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16 new books to read while sitting directly in front of the fan.

Katie Yee

June 29, 2021, 7:50am

Why, you might be asking yourself, do all these introductions begin with some reference to the season or to how hot it is? It’s because that’s all I can think about. The feels-like temperature in Brooklyn is 100 degrees, and even my dog does not want to go outside. Thankfully, there are new books to take our minds off this maddening heat.


francine prose the vixen

Francine Prose, The Vixen

“…witty, recursive, and complex — one could say meta — but also heartfelt. Sincerity has rarely been this much fun.”
–The Boston Globe

Lorna Mott Comes Home by Diane Johnson

Diane Johnson, Lorna Mott Comes Home

“There are endless strings of smart observations, tucked next to moments of real vulnerability and fear.”
–The Star Tribune

parallel movement of the hands_john ashbery

John Ashbery, Parallel Movement of the Hands

“The renowned poet’s style, often challenging the limits of expression on the page, is on full display throughout.”
–Publishers Weekly

Clare Sestanovich, Objects of Desire

Clare Sestanovich, Objects of Desire

“The stories in Clare Sestanovich’s brilliantly crafted debut […] wrestle with the realities of love, sexuality, desire, and the myriad intimacies—including disappointment and loss—that comprise women’s lives.”
–Fiction Writers Review

Marie Benedict and Victoria Christopher Murray, The Personal Librarian

Marie Benedict and Victoria Christopher Murray, The Personal Librarian

“Every element of this blockbuster historical novel is compelling and revelatory.”

Brenda Myers-Powell_Leaving Breezy Street

Brenda Myers-Powell, Leaving Breezy Street
(Henry Holt)

“…consistently frank and often shocking … A gritty and relentlessly grim survivor’s tale, certainly not for tender sensibilities.”

Wild Souls

Emma Marris, Wild Souls

“Marris’ engrossing examination of the human-animal connection is free of polemics and offers much to ponder.”

I Belong Here

Anita Sethi, I Belong Here

“…it is the way Sethi’s connection to nature is refracted through her experience as a woman of colour that gives the book its rare power.”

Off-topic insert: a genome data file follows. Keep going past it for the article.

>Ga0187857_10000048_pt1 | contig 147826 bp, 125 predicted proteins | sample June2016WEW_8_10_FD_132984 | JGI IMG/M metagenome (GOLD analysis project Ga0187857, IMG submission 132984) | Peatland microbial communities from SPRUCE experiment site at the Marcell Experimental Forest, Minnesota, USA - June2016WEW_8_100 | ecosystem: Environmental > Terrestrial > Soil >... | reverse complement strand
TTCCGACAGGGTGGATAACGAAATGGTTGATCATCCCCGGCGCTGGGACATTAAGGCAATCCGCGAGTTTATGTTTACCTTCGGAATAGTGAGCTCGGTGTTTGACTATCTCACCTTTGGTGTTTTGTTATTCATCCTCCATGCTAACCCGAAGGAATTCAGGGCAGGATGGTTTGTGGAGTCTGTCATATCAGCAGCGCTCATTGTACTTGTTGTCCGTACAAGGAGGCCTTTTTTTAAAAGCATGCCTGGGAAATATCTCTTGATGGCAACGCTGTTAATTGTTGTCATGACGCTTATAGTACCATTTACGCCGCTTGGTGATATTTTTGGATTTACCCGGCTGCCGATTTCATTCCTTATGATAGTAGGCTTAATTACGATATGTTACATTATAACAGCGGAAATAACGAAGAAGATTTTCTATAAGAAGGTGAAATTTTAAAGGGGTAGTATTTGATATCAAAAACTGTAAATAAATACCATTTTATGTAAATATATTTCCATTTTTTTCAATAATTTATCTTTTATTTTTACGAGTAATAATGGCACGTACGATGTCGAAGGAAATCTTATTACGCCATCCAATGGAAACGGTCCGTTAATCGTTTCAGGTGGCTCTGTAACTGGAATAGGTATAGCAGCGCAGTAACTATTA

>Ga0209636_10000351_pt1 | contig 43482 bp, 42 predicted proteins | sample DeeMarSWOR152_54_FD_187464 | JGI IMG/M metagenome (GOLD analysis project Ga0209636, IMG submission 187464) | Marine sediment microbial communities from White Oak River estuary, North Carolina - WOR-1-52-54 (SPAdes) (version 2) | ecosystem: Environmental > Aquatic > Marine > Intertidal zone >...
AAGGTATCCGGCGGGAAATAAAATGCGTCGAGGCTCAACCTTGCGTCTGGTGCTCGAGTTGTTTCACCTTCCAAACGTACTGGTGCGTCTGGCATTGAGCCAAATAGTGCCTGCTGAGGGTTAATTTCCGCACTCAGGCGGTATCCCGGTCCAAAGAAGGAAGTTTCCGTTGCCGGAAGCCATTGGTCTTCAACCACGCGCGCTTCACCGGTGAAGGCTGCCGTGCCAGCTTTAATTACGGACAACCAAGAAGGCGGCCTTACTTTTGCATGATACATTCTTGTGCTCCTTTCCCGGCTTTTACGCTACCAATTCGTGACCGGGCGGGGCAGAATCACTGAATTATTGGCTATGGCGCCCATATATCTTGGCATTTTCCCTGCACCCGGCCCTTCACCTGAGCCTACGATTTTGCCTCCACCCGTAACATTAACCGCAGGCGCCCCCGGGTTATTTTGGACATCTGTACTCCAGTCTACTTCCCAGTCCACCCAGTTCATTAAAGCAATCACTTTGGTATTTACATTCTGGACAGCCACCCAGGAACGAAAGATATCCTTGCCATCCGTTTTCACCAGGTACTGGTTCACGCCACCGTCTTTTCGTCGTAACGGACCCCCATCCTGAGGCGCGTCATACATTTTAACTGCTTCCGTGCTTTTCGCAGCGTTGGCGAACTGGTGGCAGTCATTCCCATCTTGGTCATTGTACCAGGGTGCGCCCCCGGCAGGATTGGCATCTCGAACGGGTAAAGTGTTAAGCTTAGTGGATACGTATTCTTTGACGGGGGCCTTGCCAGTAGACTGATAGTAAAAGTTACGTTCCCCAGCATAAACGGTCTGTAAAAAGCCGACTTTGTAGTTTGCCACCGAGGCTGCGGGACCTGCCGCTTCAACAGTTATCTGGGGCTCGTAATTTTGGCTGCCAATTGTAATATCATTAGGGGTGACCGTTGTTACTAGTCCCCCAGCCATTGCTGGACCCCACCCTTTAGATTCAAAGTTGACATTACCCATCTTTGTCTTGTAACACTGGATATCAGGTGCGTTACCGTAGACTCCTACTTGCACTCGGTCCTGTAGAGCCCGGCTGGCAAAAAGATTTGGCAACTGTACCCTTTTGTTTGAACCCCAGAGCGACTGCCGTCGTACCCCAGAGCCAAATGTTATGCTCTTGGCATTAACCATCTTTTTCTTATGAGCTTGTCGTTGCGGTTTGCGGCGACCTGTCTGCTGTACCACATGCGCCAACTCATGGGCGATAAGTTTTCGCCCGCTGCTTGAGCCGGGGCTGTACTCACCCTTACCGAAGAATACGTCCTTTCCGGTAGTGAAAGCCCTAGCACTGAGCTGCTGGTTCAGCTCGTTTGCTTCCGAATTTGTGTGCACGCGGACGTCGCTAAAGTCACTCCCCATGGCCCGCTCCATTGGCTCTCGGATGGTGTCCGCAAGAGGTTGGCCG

–The Guardian

Heatwave_Victor Jestin

Victor Jestin, Heatwave

“Jestin’s charged and chilling debut turns on a stifling vacation that descends from purgatory into a nightmarish inferno.”
–Publishers Weekly

Rock the Boat

Beck Dorey-Stein, Rock the Boat
(Dial Press)

“The author perfectly captures what it means to come home again and rediscover yourself in the process.”

Amy Mason Doan_Lady Sunshine

Amy Mason Doan, Lady Sunshine
(Graydon House)

“A well-written, well-paced novel that unfolds slowly, hinting at the events that broke apart a young woman’s life.”

Frank Rose, The Sea We Swim in: How Stories Work in a Data-Driven World; cover design by TK TK (W.W. Norton, June 29)

Frank Rose, The Sea We Swim In
(W. W. Norton)

“Rose offers good advice on how to capture attention (don’t treat an audience like just a pair of eyeballs).”
–Publishers Weekly

Gabriel Krauze_Who They Was

Gabriel Krauze, Who They Was

Who They Was is a powerful, challenging, and fearless debut from an author with a story to tell and the talent to tell it. And if you let yourself get swept away by this narrator, you may just find yourself reconceptualizing your reading process.”
–Chicago Review of Books

Remigiusz Ryzinski, tr. Sean Gasper Bye Foucault in Warsaw; cover design by TK TK (Open Letter, June 29)

Remigiusz Ryzinski, tr. Sean Gasper Bye, Foucault in Warsaw
(Open Letter)

“Ryziński, a lecturer on gender and queer theory, debuts with a brisk and intriguing account of the months French philosopher Michel Foucault spent in Poland before he was expelled from the country for ‘immoral conduct.'”
–Publishers Weekly

Nightmare Scenario

Yasmeen Abutaleb and Damian Paletta, Nightmare Scenario 

“Abutaleb and Paletta are on the money when it comes to the challenges in formulating policy advice on the basis of science that was not fully settled.”
–The Washington Post

Robin DiAngelo_Nice Racism

Robin DiAngelo, Nice Racism
(Beacon Press)

“DiAngelo follows White Fragility with a fierce critique of the ‘culture of niceness’ that prevents the hard work of dismantling racism.”
–Publishers Weekly

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